Until 2017/18, landlords were able to simply deduct the cost of their buy to let borrowing (the interest portion of their mortgage) from their rental income, saving higher-rate landlords – particularly those with a profitable portfolio – a significant amount of tax.
But this year’s tax return (for the year 2017/18) is the first that will reflect the phasing out of this ‘allowable expense’, which is being replaced by a reduction in tax liability. While it won’t make any difference to basic-rate tax payers, if you’re in the 40% or 45% bands, you’re going to feel some pain. In recognition of this, the government very kindly (!) decided to withdraw the allowance in stages.
So, on your tax return this year, 75% of the interest can be deducted from your rental income, with the remaining 25% subject to tax relief at the basic rate of 20%. For 2018/19 it’ll be 50% in each pile; for 2019/20 just 25% of the interest can be deducted as an expense, with the 20% relief applied to 75% of your annual interest. Then in 2020/21, you’ll only get 20% relief on the whole mortgage interest figure.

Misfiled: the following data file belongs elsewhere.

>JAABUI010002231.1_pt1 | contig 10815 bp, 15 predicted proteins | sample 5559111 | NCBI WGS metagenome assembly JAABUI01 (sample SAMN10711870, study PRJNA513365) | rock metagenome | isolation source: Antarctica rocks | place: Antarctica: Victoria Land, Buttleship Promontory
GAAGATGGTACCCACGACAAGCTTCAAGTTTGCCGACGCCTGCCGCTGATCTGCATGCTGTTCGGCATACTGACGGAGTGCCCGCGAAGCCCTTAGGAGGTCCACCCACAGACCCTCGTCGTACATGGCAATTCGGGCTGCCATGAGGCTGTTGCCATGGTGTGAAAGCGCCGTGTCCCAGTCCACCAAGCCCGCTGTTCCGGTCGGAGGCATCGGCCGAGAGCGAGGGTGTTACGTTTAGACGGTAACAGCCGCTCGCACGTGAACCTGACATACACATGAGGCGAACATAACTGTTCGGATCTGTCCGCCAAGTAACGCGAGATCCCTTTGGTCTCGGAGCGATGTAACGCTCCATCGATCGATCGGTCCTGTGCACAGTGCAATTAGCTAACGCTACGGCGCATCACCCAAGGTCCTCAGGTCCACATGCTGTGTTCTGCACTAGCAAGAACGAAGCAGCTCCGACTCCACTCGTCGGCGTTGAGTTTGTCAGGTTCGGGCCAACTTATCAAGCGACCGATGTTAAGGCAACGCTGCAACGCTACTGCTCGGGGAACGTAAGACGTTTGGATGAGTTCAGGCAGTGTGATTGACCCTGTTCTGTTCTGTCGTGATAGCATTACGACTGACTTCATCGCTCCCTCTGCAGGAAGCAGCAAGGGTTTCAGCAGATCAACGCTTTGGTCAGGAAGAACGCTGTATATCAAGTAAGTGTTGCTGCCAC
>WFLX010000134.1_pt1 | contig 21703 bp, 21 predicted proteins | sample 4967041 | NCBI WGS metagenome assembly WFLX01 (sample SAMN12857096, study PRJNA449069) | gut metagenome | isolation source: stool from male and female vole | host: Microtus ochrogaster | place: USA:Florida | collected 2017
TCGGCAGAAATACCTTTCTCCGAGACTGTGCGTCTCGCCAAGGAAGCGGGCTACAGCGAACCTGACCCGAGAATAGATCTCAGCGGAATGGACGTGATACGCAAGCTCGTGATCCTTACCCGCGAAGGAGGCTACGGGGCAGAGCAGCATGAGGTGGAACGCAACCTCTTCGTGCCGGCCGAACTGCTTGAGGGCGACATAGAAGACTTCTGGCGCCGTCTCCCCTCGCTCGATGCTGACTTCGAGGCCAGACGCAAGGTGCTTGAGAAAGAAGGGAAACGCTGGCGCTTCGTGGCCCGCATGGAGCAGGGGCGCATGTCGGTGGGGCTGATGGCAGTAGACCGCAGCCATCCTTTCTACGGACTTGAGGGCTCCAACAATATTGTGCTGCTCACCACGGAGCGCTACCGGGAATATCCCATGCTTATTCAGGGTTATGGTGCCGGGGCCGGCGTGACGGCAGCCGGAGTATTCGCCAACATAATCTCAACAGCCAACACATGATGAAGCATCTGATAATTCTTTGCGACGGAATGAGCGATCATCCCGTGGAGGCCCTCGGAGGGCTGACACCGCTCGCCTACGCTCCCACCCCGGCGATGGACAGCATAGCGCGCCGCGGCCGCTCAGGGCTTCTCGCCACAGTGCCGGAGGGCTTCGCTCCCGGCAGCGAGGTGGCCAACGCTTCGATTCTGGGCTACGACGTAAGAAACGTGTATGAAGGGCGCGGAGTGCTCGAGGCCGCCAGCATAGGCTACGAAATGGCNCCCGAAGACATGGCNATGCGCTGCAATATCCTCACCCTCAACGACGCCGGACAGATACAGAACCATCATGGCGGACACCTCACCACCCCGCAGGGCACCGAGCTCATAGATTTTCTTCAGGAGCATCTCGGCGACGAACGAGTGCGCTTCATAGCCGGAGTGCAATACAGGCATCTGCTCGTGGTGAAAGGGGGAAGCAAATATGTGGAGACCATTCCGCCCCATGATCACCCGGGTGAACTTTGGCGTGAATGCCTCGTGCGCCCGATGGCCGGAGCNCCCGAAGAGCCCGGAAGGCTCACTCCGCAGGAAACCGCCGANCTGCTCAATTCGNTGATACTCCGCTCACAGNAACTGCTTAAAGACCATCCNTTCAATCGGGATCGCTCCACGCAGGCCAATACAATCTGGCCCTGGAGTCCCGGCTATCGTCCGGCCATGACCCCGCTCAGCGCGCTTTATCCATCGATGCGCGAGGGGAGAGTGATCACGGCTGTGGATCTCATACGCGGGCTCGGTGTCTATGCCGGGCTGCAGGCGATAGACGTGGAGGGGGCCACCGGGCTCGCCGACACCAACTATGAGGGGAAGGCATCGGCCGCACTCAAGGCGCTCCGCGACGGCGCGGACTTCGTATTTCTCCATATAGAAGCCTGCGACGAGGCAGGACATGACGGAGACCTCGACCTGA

Let’s see what that looks like in real terms.
Take a landlord in a 40% tax band who has just one property that’s rented out for £1,000pcm, with a monthly mortgage interest payment of £400. The figures below illustrate the difference between the profit they’d realise in 2016/17 versus 2020/21.
In this case, the landlord will see their profits fall by a third unless they can raise rents and reduce costs to cover their increased tax liability.
So, if you’re currently paying tax at 40% or 45%, make sure you’ve planned ahead and calculated what the loss of this deductible allowance will mean for you over the next 3 years’ tax returns. Most importantly, will your investment still be profitable?
The government argues that this new system makes it fairer, as it means those with higher incomes ‘no longer receive the most generous tax treatment’. But it’s not really fair, because it’s scuppering a heck of a lot of landlords’ business models, particularly in the case of HMO portfolio landlords who have made a long-term investment based on a tax regime that’s now being pulled.
As one HMO investor from Northampton put it: “A great number of us entered the market having to use someone else’s money (from a joint venture, mortgage company, bank, etc.) and one of the cornerstones of our business model – which we’ve built our financial future on – was that mortgage interest was an allowable expense against the business before tax. By removing this, the Chancellor has put a lot of landlords at a huge financial risk. It also seems very unfair that the rules have changed when we have already committed to a long-term funding agreement.”
And he’s right. Yes, laws change, but this kind of retrospective invalidation of so many people’s financial business models is bound to have a seriously negative impact which, for some, could be devastating.
See full details of the legislation at GOV.UK